I lift the duvet and sink my aching limbs into clean, crisp white sheets. Around me, everything is quiet. Not the kind of quiet that you get in our house, which is laden with the knowledge that within two hours it will definitely be shattered by baffling, implacable screams of red-faced outrage. This is real quiet. It’s-going-to-stay-quiet quiet.
Aaaaaaah. I close my eyes and think about floating naked in a tropical whirlpool, clutching some kind of delicious cocktail. Am I in heaven? No. I’m at my friend Hannah’s house. But it might as well be heaven. Everything in Hannah’s house is clean. Everything is white. Everything is in the right place. Most importantly, I don’t have to deal with any of it. It is not my responsibility.
I am here on Doctor Ibrahim’s orders, because if I don’t get some sleep soon I will pose a serious danger to myself and others. She has instructed me to leave the baby with Curly, while I go and spend the night elsewhere. Hannah, one of my dearest oldest friends, not only offered her spare room but also threw in a Chinese takeaway for dinner. She is by nature a person who restores order to a disordered world.
It is the measure of how desperate Curly is for me to be sane again that he has happily agreed to this arrangement. In fact, he packed my bag for me and practically booted me out of the house. “Why don’t you stay for two nights, hon?” The way things have been going recently, he would probably be pretty chuffed if I never came back.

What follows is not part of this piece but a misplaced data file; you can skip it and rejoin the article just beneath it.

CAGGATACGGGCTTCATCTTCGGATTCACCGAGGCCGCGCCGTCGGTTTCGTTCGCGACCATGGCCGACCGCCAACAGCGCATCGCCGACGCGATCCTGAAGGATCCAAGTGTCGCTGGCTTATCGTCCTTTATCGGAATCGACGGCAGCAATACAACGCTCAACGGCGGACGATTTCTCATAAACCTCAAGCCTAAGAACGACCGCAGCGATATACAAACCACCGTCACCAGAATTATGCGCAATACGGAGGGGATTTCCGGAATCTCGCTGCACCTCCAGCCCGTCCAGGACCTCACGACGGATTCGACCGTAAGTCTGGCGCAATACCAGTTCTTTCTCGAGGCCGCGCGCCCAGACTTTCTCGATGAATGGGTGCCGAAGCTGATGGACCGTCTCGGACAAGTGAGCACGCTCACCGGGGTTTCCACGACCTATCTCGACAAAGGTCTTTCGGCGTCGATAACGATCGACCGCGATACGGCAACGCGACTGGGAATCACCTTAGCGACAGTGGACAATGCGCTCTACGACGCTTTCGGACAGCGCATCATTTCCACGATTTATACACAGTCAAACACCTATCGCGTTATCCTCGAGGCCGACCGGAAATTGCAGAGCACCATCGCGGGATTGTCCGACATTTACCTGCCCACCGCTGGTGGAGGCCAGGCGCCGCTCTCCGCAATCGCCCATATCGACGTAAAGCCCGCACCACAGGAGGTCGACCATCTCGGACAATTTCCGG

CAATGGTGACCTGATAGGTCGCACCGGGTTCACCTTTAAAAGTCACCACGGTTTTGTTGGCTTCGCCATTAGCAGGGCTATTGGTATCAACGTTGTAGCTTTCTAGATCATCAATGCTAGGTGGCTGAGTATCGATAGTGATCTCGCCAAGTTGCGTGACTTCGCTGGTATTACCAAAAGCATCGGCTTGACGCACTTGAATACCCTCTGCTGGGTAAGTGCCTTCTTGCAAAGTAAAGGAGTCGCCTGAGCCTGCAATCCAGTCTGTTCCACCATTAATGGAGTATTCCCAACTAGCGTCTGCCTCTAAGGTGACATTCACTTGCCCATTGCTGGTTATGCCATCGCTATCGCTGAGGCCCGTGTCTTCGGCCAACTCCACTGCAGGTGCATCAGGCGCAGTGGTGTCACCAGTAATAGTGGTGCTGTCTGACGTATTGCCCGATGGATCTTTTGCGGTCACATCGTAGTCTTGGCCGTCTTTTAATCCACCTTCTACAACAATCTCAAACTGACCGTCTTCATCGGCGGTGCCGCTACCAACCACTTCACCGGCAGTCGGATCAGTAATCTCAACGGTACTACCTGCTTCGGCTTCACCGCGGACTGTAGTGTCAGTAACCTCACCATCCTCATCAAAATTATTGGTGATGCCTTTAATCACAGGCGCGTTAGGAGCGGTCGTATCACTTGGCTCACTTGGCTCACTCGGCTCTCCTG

I open one eye. On the floor by my bed are a white, fluffy pair of slippers. They are not mine. They are Hannah’s “guest slippers”. I’d never heard of “guest slippers” before, but I love them so much it brings a tear to my eye. I don’t even want to wear them. Just knowing they are there, that someone has gone out of their way to bring about my happiness and comfort, makes me feel as warm and fluffy as they are.
Why don’t I have guest slippers? We aren’t exactly overwhelmed with guests in the slightly-too-small-flat, which is just as well because the only place for them to sleep would be on the floor underneath the dining table, surrounded by Lego. But the question is more profound than that. Hannah and I grew up together. We have similar backgrounds. We even have similar jobs. How have we turned out so differently in this, it suddenly seems to me, quite fundamental respect? Is it just happenstance? Or is there a part of me, deep down inside, that doesn’t actually want guest slippers? While half of my psyche longs for calm, adult respectability, is there another devilish part of that delights in uncertainty and chaos?
I feel tantalisingly close to some kind of epiphany, but before it arrives a huge, white wave of sleep sweeps over me. I dive gratefully into its very heart, and let it bear me away to a distant, longed-for shore.